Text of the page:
Every now and then, out here, in this line of work you will experience a moment that makes all those tough times worth it and cements in your heart why you’re out here. Well last week I had one of those moments.
On Thursday night last week, the 27th night of the holy month of Ramadan, I attended with my language helper Lailat al-Qadr, the night of power. It happens on an odd night in the last ten days of Ramadan and it is believed to be one of the nights when the angel Gabriel visited Muhammed and gave him the Quran.
The night consists of a few things. Firstly we broke fast at my friends house, secondly we went to the mosque to participate in the evening prayer Isha. However we were a little late and the mosque was packed so we did Isha on the Mosque’s front lawn with a few other late comers. After Isha there was the gruelling prayer of Talawe. I learned that Talawe isn’t actually the night of power, but preparation for it. Talawe consisted of 12 Rakat. Each Rakat (prayer set) consisted of kneeling and prostrating yourself on the floor 4 times. So after the 4 Rakat of Isha and the 12 Rakat of Talawe I was suitably wrecked. Doing Talawe was the first time I had been in a mosque. Despite the strenuous praying involved I learned a lot about mosques and Islamic worship. Turns out kids muck up in Mosques just the same as kids muck up in Church; farting noises: inappropriate in both settings.
When we had finished Talawe we exited the mosque and debriefed. And got ready for the next event, the actual night of power. It was going to be held at the Mosque where my friend’s grandfather was the senior sheik. Grandfather was sick and so we visited his house to see what the plan was. At this time it was 10 o’clock and Lailat al-Qadr (night of power) was going to start soon, it wouldn’t finish till dawn. Unfortunately after a bit of discussion it was decided that the all nighter would be called off. My friend’s grandfather was too sick, the other sheik was out doing a night of power in a distant town, and the night was too important to have a young and inexperienced sheik do it. Very down beat and with a raspy voice the grandfather apologised that the night would be cancelled. I was both disappointed and a little relieved that I didn’t have to stay up all night.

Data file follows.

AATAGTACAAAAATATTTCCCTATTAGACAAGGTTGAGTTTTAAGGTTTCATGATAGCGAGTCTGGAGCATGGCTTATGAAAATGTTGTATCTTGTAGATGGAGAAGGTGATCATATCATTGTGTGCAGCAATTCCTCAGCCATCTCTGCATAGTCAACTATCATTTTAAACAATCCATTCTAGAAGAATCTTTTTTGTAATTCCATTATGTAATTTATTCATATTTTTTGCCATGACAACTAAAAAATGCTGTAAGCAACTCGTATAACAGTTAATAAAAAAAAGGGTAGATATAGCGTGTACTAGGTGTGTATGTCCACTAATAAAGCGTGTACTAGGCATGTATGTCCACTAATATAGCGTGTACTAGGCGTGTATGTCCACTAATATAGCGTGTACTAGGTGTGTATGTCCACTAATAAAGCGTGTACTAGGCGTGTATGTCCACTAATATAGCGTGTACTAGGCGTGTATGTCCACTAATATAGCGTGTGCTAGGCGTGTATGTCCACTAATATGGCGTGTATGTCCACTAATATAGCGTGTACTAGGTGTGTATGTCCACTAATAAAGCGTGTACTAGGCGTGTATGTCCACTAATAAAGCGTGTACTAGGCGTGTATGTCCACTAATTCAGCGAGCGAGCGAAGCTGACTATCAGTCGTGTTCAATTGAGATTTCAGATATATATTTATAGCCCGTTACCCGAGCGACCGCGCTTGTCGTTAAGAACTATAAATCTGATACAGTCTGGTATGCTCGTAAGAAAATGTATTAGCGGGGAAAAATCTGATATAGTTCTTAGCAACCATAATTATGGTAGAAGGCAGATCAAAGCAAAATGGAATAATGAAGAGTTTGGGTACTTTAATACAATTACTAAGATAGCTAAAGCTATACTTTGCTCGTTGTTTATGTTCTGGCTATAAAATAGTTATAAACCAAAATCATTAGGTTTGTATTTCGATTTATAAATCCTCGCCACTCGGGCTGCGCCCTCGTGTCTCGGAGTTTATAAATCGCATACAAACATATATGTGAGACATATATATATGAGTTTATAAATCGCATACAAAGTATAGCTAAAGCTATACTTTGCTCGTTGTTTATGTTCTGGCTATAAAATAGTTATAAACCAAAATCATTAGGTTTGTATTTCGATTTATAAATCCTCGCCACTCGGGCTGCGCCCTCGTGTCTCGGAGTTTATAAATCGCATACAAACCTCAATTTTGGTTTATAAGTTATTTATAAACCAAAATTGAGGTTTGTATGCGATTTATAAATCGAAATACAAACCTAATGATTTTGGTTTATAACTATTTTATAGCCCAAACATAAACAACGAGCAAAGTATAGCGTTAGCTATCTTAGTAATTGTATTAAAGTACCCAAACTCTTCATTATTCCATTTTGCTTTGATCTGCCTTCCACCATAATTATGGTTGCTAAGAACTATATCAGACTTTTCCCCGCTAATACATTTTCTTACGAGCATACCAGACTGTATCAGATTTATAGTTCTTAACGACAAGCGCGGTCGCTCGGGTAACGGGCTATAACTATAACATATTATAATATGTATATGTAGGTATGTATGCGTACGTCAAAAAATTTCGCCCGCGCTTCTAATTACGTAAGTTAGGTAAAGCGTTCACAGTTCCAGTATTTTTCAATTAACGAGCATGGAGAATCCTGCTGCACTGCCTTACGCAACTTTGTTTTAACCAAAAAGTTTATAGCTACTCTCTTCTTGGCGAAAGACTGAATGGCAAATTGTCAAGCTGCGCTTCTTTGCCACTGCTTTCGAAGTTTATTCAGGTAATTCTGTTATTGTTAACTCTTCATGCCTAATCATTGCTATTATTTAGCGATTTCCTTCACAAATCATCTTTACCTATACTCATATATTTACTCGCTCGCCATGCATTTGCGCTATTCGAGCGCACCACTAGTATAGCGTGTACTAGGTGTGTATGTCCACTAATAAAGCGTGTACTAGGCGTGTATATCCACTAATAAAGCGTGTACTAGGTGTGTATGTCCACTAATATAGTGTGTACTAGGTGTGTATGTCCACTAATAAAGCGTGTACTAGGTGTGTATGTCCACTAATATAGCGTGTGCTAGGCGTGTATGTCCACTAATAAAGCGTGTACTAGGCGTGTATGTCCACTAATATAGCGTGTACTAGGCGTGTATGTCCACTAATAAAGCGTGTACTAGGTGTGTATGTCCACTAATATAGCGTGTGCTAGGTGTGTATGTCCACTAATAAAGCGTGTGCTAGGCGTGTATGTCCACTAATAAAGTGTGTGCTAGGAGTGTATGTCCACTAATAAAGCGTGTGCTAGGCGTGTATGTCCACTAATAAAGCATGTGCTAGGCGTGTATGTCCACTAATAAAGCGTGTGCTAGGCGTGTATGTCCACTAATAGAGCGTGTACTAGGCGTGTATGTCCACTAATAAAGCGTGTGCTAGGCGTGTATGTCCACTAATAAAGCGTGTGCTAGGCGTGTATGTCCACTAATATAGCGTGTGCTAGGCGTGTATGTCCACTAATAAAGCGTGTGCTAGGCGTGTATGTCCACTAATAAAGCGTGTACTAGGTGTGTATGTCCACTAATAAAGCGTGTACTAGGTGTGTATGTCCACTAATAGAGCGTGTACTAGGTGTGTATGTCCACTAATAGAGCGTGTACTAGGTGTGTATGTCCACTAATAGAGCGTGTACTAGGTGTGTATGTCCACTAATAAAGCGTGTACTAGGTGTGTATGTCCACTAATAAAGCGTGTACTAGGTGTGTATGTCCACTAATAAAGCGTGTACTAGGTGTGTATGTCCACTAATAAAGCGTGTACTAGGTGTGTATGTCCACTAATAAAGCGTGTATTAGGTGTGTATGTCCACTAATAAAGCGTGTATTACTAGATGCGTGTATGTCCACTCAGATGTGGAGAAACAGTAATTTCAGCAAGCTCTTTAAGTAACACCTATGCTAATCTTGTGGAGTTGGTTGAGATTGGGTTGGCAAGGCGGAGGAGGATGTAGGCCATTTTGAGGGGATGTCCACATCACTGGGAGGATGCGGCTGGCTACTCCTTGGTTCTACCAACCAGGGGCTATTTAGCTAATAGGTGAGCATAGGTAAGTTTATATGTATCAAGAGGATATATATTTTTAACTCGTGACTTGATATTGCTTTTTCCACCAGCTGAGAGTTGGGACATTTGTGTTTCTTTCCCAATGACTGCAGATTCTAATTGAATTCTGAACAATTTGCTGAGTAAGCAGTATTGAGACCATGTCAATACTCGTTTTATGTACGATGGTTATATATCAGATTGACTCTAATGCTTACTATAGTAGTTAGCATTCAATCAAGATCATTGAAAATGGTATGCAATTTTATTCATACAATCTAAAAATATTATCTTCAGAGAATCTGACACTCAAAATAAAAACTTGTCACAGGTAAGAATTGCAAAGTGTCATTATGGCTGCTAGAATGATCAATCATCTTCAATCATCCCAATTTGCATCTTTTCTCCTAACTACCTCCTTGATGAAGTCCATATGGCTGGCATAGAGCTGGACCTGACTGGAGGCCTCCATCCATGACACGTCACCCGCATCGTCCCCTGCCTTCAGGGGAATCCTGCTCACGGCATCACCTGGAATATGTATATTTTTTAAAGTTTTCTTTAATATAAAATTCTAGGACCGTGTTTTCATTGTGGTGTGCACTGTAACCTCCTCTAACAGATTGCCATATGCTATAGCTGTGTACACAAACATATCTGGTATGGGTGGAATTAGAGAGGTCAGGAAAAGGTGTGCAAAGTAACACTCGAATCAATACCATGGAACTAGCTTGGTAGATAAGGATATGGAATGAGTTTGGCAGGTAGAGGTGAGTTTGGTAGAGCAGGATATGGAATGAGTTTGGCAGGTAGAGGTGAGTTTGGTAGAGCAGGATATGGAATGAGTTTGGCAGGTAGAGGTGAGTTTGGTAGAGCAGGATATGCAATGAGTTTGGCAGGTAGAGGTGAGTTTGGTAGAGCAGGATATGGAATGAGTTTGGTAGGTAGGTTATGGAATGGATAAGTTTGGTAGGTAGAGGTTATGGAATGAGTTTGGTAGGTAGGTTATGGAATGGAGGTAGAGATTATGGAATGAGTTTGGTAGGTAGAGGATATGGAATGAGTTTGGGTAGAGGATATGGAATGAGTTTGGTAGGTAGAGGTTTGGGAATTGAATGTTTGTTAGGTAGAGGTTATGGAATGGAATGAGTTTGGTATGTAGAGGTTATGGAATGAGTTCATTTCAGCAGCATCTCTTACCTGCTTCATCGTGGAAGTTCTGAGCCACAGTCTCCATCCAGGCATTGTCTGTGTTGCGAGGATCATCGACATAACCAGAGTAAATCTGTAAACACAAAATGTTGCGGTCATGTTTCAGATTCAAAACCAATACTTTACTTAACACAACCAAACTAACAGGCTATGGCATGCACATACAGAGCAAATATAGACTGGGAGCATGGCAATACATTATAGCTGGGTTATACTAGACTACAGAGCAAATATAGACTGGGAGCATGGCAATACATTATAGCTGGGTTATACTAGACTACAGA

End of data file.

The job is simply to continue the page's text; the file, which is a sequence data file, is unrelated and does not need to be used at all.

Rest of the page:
We talked a little bit more with Grandfather, and then I got the urge (a prompting from the Holy Spirit) to pray for him. Regrettably it’s not a habit of mine to pray with those who are sick. It should be done I just never remember to do it. In my best broken ciyawo I asked if it would be ok to pray for him, he seemed a little hesitant and a discussion ensued between him and my friend after which he said we could pray. Butchering the language I managed to pray asking for healing in the name if Jesus the Messiah. When I finished he thanked me and we said our goodbyes and left. We walked back to my friends house ate some late night ugali (thick maize meal porridge) and I left and went home to my lovely warm bed.
The significance of what had happened with my friends grandfather hit me the next day. After talking with my friend I learned that the hesitancy and conversation that had happened just before I prayed was about whether or not God heard prayers in languages other than Arabic, and would God hear my prayer in ciyawo. My language helper said yes; God can hear prayers in English, Arabic, and Ciyawo. The hugeness of what had happened hit me. Here he was a Yawo man, a sheik (a senior and well respected one at that), hearing for the first time in his life a prayer not in Arabic but in his heart language (albeit slightly butchered). I got to share that with him. Talk about a special moment.
We did go to the hospital together a few days later. And praise God he is getting better. I hope that this prayer will be the first of many in Ciyawo. I’m also so grateful that God does hear and understand every language.